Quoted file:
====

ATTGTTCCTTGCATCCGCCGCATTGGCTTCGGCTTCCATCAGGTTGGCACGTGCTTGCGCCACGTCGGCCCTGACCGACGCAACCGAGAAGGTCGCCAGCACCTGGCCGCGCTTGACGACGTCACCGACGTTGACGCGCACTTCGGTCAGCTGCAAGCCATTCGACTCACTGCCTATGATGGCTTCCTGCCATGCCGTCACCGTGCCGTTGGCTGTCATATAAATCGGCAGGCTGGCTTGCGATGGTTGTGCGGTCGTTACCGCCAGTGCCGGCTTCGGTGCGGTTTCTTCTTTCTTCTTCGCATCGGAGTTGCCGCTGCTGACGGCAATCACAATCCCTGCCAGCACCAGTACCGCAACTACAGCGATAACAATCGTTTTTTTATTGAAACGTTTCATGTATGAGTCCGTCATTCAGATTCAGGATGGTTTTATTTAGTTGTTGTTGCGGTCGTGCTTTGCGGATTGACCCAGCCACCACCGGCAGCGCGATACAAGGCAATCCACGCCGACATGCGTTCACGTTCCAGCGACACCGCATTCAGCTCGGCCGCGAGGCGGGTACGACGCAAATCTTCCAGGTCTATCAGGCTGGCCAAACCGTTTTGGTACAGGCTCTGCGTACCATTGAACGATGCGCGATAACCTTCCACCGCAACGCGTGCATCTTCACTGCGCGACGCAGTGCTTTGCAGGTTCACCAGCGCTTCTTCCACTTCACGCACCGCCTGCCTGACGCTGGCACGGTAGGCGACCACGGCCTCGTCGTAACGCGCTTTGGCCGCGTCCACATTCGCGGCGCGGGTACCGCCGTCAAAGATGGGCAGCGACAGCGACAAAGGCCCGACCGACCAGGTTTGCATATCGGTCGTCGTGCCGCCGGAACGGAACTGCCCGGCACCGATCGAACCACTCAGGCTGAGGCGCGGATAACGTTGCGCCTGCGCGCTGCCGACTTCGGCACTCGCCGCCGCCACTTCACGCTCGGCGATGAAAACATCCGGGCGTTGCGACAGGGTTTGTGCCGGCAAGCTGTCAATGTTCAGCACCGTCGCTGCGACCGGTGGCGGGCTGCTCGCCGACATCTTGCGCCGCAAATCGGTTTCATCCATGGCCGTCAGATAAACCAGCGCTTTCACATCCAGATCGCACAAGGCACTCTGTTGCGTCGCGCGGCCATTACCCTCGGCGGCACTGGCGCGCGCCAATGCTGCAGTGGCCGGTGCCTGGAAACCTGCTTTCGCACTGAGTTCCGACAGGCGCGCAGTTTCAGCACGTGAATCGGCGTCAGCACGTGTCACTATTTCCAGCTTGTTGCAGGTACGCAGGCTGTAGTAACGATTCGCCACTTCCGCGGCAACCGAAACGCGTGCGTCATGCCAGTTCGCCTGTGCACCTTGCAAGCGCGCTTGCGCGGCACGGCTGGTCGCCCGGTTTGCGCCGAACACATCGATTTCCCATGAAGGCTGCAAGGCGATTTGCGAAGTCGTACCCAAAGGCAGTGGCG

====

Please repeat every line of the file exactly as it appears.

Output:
ATTGTTCCTTGCATCCGCCGCATTGGCTTCGGCTTCCATCAGGTTGGCACGTGCTTGCGCCACGTCGGCCCTGACCGACGCAACCGAGAAGGTCGCCAGCACCTGGCCGCGCTTGACGACGTCACCGACGTTGACGCGCACTTCGGTCAGCTGCAAGCCATTCGACTCACTGCCTATGATGGCTTCCTGCCATGCCGTCACCGTGCCGTTGGCTGTCATATAAATCGGCAGGCTGGCTTGCGATGGTTGTGCGGTCGTTACCGCCAGTGCCGGCTTCGGTGCGGTTTCTTCTTTCTTCTTCGCATCGGAGTTGCCGCTGCTGACGGCAATCACAATCCCTGCCAGCACCAGTACCGCAACTACAGCGATAACAATCGTTTTTTTATTGAAACGTTTCATGTATGAGTCCGTCATTCAGATTCAGGATGGTTTTATTTAGTTGTTGTTGCGGTCGTGCTTTGCGGATTGACCCAGCCACCACCGGCAGCGCGATACAAGGCAATCCACGCCGACATGCGTTCACGTTCCAGCGACACCGCATTCAGCTCGGCCGCGAGGCGGGTACGACGCAAATCTTCCAGGTCTATCAGGCTGGCCAAACCGTTTTGGTACAGGCTCTGCGTACCATTGAACGATGCGCGATAACCTTCCACCGCAACGCGTGCATCTTCACTGCGCGACGCAGTGCTTTGCAGGTTCACCAGCGCTTCTTCCACTTCACGCACCGCCTGCCTGACGCTGGCACGGTAGGCGACCACGGCCTCGTCGTAACGCGCTTTGGCCGCGTCCACATTCGCGGCGCGGGTACCGCCGTCAAAGATGGGCAGCGACAGCGACAAAGGCCCGACCGACCAGGTTTGCATATCGGTCGTCGTGCCGCCGGAACGGAACTGCCCGGCACCGATCGAACCACTCAGGCTGAGGCGCGGATAACGTTGCGCCTGCGCGCTGCCGACTTCGGCACTCGCCGCCGCCACTTCACGCTCGGCGATGAAAACATCCGGGCGTTGCGACAGGGTTTGTGCCGGCAAGCTGTCAATGTTCAGCACCGTCGCTGCGACCGGTGGCGGGCTGCTCGCCGACATCTTGCGCCGCAAATCGGTTTCATCCATGGCCGTCAGATAAACCAGCGCTTTCACATCCAGATCGCACAAGGCACTCTGTTGCGTCGCGCGGCCATTACCCTCGGCGGCACTGGCGCGCGCCAATGCTGCAGTGGCCGGTGCCTGGAAACCTGCTTTCGCACTGAGTTCCGACAGGCGCGCAGTTTCAGCACGTGAATCGGCGTCAGCACGTGTCACTATTTCCAGCTTGTTGCAGGTACGCAGGCTGTAGTAACGATTCGCCACTTCCGCGGCAACCGAAACGCGTGCGTCATGCCAGTTCGCCTGTGCACCTTGCAAGCGCGCTTGCGCGGCACGGCTGGTCGCCCGGTTTGCGCCGAACACATCGATTTCCCATGAAGGCTGCAAGGCGATTTGCGAAGTCGTACCCAAAGGCAGTGGCG